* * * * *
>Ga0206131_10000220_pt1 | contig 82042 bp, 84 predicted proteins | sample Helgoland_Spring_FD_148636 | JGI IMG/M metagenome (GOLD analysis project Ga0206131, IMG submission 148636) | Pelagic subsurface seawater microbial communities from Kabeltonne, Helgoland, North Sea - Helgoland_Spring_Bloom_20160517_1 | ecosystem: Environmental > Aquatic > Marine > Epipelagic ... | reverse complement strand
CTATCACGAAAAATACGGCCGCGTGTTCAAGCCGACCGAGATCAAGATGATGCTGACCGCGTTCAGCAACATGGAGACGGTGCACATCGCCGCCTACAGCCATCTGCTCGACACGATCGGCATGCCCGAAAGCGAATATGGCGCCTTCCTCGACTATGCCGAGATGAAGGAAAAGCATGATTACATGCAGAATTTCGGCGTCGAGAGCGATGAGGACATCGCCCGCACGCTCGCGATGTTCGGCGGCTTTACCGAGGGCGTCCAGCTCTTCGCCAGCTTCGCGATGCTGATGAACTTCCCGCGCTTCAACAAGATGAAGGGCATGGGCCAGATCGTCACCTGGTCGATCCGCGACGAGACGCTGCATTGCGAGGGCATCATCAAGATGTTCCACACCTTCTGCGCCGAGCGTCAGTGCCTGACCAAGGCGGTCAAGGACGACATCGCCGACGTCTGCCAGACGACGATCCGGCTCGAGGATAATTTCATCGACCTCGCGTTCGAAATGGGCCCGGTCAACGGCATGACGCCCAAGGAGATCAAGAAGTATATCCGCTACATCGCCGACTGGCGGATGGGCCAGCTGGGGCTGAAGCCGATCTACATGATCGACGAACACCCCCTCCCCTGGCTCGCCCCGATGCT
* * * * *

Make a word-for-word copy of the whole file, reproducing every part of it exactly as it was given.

>Ga0206131_10000220_pt1 | contig 82042 bp, 84 predicted proteins | sample Helgoland_Spring_FD_148636 | JGI IMG/M metagenome (GOLD analysis project Ga0206131, IMG submission 148636) | Pelagic subsurface seawater microbial communities from Kabeltonne, Helgoland, North Sea - Helgoland_Spring_Bloom_20160517_1 | ecosystem: Environmental > Aquatic > Marine > Epipelagic ... | reverse complement strand
CTATCACGAAAAATACGGCCGCGTGTTCAAGCCGACCGAGATCAAGATGATGCTGACCGCGTTCAGCAACATGGAGACGGTGCACATCGCCGCCTACAGCCATCTGCTCGACACGATCGGCATGCCCGAAAGCGAATATGGCGCCTTCCTCGACTATGCCGAGATGAAGGAAAAGCATGATTACATGCAGAATTTCGGCGTCGAGAGCGATGAGGACATCGCCCGCACGCTCGCGATGTTCGGCGGCTTTACCGAGGGCGTCCAGCTCTTCGCCAGCTTCGCGATGCTGATGAACTTCCCGCGCTTCAACAAGATGAAGGGCATGGGCCAGATCGTCACCTGGTCGATCCGCGACGAGACGCTGCATTGCGAGGGCATCATCAAGATGTTCCACACCTTCTGCGCCGAGCGTCAGTGCCTGACCAAGGCGGTCAAGGACGACATCGCCGACGTCTGCCAGACGACGATCCGGCTCGAGGATAATTTCATCGACCTCGCGTTCGAAATGGGCCCGGTCAACGGCATGACGCCCAAGGAGATCAAGAAGTATATCCGCTACATCGCCGACTGGCGGATGGGCCAGCTGGGGCTGAAGCCGATCTACATGATCGACGAACACCCCCTCCCCTGGCTCGCCCCGATGCT